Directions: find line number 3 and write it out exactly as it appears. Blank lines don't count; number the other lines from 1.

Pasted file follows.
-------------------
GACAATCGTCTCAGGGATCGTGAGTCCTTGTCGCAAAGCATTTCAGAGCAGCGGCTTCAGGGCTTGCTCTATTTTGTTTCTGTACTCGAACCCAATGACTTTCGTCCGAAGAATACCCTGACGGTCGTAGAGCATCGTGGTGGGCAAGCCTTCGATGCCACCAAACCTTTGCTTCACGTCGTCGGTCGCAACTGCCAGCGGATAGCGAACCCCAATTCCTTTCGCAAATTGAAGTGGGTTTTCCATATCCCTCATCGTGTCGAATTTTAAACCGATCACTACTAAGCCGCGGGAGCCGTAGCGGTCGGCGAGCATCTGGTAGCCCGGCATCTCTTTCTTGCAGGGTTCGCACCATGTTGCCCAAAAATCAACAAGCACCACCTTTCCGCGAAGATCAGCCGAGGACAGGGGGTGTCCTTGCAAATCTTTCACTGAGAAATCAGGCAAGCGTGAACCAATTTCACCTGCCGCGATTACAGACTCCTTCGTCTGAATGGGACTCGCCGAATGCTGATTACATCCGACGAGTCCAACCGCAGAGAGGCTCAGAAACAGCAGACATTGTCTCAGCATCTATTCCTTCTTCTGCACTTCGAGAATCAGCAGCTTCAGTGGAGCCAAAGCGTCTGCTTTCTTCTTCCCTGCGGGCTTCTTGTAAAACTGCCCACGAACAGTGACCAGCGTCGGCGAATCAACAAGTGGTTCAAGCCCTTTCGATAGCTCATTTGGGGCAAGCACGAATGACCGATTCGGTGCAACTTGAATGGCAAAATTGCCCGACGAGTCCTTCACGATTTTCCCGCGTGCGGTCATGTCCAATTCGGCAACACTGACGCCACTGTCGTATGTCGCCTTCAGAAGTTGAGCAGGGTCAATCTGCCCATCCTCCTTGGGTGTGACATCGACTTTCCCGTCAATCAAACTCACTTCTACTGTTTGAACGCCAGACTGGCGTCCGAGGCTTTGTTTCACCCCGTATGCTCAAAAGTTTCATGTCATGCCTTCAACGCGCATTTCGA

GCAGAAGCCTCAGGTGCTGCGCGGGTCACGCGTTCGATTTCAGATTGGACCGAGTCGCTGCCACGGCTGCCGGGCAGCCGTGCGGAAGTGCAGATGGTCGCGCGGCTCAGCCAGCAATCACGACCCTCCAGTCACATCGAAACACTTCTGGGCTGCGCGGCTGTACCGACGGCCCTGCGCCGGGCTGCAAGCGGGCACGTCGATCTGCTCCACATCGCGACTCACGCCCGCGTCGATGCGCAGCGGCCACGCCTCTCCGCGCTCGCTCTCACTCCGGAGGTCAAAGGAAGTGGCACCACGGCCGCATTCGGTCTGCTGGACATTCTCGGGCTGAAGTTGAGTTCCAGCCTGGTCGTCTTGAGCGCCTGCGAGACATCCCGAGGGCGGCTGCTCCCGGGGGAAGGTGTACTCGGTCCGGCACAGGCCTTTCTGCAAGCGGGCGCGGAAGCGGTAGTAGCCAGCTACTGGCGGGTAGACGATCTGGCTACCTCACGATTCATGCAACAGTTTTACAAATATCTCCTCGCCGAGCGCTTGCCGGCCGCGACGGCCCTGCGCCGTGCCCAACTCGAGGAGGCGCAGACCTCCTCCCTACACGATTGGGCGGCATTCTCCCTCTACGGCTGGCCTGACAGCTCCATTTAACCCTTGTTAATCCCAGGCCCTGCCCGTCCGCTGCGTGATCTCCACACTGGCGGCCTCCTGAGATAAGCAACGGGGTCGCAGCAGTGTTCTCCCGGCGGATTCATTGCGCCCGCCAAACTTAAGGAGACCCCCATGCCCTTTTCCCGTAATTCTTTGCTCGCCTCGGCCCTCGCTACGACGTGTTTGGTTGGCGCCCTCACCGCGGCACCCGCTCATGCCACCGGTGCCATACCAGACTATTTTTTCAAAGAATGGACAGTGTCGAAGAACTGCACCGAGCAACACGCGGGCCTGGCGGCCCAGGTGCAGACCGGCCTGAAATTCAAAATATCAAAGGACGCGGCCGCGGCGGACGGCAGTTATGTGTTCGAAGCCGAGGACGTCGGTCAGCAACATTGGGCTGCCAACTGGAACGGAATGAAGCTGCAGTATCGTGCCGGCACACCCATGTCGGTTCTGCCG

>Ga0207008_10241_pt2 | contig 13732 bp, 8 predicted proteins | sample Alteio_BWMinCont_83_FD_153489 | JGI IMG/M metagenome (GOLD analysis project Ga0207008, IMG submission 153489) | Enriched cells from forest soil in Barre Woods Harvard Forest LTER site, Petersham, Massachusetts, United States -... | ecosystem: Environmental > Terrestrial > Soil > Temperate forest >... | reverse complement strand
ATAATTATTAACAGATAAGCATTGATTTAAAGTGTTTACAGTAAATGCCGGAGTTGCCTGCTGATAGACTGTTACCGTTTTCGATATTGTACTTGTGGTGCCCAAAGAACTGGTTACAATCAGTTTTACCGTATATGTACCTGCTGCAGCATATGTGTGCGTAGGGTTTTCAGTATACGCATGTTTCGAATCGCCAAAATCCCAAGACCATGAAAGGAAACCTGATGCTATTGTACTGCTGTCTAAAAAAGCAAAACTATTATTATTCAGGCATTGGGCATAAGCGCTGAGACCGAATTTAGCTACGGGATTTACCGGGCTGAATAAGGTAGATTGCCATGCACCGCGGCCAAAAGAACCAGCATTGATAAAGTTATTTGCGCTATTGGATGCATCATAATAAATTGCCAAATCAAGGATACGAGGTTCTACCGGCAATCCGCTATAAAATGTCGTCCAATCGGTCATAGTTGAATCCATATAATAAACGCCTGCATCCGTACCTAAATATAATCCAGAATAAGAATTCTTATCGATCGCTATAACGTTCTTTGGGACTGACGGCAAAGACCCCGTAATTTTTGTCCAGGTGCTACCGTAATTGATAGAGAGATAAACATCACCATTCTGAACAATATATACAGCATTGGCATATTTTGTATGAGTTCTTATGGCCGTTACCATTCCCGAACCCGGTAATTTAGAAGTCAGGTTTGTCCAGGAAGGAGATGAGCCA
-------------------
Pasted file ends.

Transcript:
>Ga0207008_10241_pt2 | contig 13732 bp, 8 predicted proteins | sample Alteio_BWMinCont_83_FD_153489 | JGI IMG/M metagenome (GOLD analysis project Ga0207008, IMG submission 153489) | Enriched cells from forest soil in Barre Woods Harvard Forest LTER site, Petersham, Massachusetts, United States -... | ecosystem: Environmental > Terrestrial > Soil > Temperate forest >... | reverse complement strand